I'd like to mount a remote directory through sshfs on my Debian machine, say at /work. So I added my user to fuse group and I run:

sshfs user@remote.machine.net:/remote/dir /work

and everything works fine. However it would be very nice to have the directory mounted on boot. So I tried the /etc/fstab entry given below:

sshfs#user@remote.machine.net:/remote/dir /work     fuse      user,_netdev,reconnect,uid=1000,gid=1000,idmap=user  0   0

sshfs asks for password and mounts almost correctly. Almost because my regular user has no access to the mounted directory and when I run ls -la /, I get:

d?????????   ? ?        ?               ?            ? work

How can I get it with right permissions trough fstab?

up vote 26 down vote accepted

Using option allow_other in /etc/fstab allows other users than the one doing the actual mounting to access the mounted filesystem. When you booting your system and mounting your sshfs, it's done by user root instead of your regular user. When you add allow_other other users than root can access to mount point. File permissions under the mount point still stay the same as they used to be, so if you have a directory with 0700 mask there, it's not accessible by anyone else but root and the owner.

So, instead of

sshfs#user@remote.machine.net:/remote/dir /work     fuse      user,_netdev,reconnect,uid=1000,gid=1000,idmap=user  0   0


sshfs#user@remote.machine.net:/remote/dir /work     fuse      user,_netdev,reconnect,uid=1000,gid=1000,idmap=user,allow_other  0   0

This did the trick for me at least. I did not test this by booting the system, but instead just issued the mount command as root, then tried to access the mounted sshfs as a regular user.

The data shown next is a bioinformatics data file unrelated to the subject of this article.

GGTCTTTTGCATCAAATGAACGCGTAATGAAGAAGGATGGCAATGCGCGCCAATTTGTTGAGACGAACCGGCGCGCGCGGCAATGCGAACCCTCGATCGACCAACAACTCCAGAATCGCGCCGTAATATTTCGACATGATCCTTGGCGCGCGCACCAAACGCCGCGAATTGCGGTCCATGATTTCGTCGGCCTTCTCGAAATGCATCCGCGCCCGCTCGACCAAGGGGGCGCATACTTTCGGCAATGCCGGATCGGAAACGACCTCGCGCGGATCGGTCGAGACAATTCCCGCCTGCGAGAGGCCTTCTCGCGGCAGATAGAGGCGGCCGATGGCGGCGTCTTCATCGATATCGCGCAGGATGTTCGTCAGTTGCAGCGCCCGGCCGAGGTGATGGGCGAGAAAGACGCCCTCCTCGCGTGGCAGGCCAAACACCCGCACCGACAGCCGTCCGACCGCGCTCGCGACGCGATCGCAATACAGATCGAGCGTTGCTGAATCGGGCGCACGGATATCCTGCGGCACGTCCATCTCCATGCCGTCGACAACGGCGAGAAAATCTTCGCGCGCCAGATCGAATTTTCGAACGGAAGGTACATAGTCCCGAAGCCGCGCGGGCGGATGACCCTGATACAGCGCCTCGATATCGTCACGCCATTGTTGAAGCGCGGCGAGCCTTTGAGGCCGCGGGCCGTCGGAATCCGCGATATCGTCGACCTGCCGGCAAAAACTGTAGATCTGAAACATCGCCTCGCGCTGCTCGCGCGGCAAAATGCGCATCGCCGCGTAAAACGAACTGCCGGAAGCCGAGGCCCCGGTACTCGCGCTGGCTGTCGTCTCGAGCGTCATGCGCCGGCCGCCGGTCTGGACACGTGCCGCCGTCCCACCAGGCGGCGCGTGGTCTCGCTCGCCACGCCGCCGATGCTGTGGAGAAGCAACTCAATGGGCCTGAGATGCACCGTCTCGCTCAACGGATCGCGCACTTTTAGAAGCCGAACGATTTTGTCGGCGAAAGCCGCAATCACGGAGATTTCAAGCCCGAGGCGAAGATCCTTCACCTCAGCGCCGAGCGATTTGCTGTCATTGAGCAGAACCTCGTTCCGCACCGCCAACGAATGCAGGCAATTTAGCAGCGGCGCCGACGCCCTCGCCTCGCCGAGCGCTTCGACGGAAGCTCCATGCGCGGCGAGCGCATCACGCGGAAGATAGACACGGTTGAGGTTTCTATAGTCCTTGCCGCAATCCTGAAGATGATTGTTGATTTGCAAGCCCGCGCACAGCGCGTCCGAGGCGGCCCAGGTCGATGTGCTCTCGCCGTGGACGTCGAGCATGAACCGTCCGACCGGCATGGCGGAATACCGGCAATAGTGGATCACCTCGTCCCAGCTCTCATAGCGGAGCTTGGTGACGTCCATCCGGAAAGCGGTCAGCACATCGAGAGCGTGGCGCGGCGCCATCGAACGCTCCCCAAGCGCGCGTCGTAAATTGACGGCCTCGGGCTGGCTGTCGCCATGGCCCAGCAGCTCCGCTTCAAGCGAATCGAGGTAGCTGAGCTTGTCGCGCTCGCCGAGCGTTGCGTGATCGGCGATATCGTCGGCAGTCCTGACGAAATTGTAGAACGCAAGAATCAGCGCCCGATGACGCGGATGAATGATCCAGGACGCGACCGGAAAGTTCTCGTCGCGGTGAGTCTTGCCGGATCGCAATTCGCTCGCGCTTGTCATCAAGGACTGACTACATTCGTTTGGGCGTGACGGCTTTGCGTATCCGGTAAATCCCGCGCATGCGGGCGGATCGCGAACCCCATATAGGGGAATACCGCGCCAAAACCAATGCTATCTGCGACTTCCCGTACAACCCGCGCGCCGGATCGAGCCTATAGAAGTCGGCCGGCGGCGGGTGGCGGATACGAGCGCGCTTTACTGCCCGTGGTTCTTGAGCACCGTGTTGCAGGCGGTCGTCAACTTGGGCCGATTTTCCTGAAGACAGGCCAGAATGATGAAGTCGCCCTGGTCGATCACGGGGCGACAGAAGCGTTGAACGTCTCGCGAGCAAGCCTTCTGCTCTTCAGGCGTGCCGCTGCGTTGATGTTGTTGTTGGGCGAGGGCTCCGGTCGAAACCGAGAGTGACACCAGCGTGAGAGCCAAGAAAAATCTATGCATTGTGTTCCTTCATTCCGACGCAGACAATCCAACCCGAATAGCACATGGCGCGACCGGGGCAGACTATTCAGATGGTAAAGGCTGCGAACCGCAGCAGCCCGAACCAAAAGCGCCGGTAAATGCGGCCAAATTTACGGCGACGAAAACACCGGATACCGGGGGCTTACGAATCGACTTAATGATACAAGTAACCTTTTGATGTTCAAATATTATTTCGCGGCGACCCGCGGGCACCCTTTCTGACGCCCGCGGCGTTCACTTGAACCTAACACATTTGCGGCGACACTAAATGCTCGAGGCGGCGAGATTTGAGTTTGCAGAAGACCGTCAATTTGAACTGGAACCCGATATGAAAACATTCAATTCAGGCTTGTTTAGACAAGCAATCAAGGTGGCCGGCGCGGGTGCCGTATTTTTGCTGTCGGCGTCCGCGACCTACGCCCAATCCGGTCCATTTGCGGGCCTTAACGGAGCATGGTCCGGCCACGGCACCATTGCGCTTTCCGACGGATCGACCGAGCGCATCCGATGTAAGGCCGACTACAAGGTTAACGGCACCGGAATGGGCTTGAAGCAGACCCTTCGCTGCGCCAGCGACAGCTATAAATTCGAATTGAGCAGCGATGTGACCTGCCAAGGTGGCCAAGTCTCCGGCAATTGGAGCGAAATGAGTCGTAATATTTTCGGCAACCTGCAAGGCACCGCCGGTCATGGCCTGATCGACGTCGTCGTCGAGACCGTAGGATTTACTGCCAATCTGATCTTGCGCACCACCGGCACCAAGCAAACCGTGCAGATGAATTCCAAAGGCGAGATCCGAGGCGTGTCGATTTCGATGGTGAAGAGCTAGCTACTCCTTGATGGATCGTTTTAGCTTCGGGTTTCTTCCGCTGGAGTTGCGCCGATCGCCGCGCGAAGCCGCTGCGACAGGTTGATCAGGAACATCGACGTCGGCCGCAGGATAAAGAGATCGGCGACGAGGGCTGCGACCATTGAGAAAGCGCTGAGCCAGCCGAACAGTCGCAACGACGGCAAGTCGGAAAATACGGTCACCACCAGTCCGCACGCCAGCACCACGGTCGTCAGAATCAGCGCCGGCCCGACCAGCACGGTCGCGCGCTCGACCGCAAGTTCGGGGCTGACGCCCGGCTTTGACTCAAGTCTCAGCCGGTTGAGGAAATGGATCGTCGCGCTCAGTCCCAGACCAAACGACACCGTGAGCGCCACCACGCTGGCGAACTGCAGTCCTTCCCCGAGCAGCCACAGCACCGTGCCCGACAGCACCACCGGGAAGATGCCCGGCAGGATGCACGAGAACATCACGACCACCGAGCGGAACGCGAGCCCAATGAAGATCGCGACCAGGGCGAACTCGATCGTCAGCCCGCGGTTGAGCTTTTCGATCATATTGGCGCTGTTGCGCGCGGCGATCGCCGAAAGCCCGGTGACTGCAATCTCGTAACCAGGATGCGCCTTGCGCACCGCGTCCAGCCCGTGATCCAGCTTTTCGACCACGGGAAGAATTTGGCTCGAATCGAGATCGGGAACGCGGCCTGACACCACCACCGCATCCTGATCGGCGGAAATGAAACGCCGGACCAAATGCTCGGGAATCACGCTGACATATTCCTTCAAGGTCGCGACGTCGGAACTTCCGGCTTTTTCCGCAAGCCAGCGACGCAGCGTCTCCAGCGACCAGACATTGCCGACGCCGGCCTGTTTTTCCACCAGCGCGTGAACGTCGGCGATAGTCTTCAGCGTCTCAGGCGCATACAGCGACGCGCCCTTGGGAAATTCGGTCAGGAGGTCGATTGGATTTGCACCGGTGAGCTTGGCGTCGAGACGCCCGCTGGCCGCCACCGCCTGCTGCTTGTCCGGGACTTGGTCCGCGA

• It worked, thank you very much! I assumed uid and gid parameters should set ownership of the directory after mount, but apperntly they do something else. Could you be so kind to explain, what? – Sventimir Nov 14 '13 at 8:52
  • 2
    The uid and gid parameters do set the uid/gid of the stuff under the mount, however, these are secondary to the fact that sshfs by default allows access to files under the mount only to the user who has performed the mount. The mount point itself is only accessible to the user doing the mount, except when allowed to other users (= -o allow_other) or to the root (= -o allow_root). In your case the mounting user was root, thus access to other users than the root had to be given exclusively with -o allow_root. – Sami Laine Nov 14 '13 at 10:36
  • The allow_other mount option exposes an unresolved security bug in the Linux kernel: if the default_permissions mount option is NOT used along with allow_other, the results of the first permission check performed by the file system for a directory entry will be re-used for subsequent accesses as long as the inode of the accessed entry is present in the kernel cache - even if the permissions have since changed, and even if the subsequent access is made by a different user. – MountainX Feb 10 at 1:15

Also to complement previous answer:

  1. You should prefer the [user]@[host] syntax over the sshfs#[user]@[host] one.

  2. Make sure you allow non-root users to specify the allow_other mount option in /etc/fuse.conf

  3. Make sure you use each sshfs mount at least once manually while root so the host's signature is added to the .ssh/known_hosts file.

    $ sudo sshfs [user]@[host]:[remote_path] [local_path] -o allow_other,IdentityFile=[path_to_id_rsa]

REF: https://wiki.archlinux.org/index.php/SSHFS

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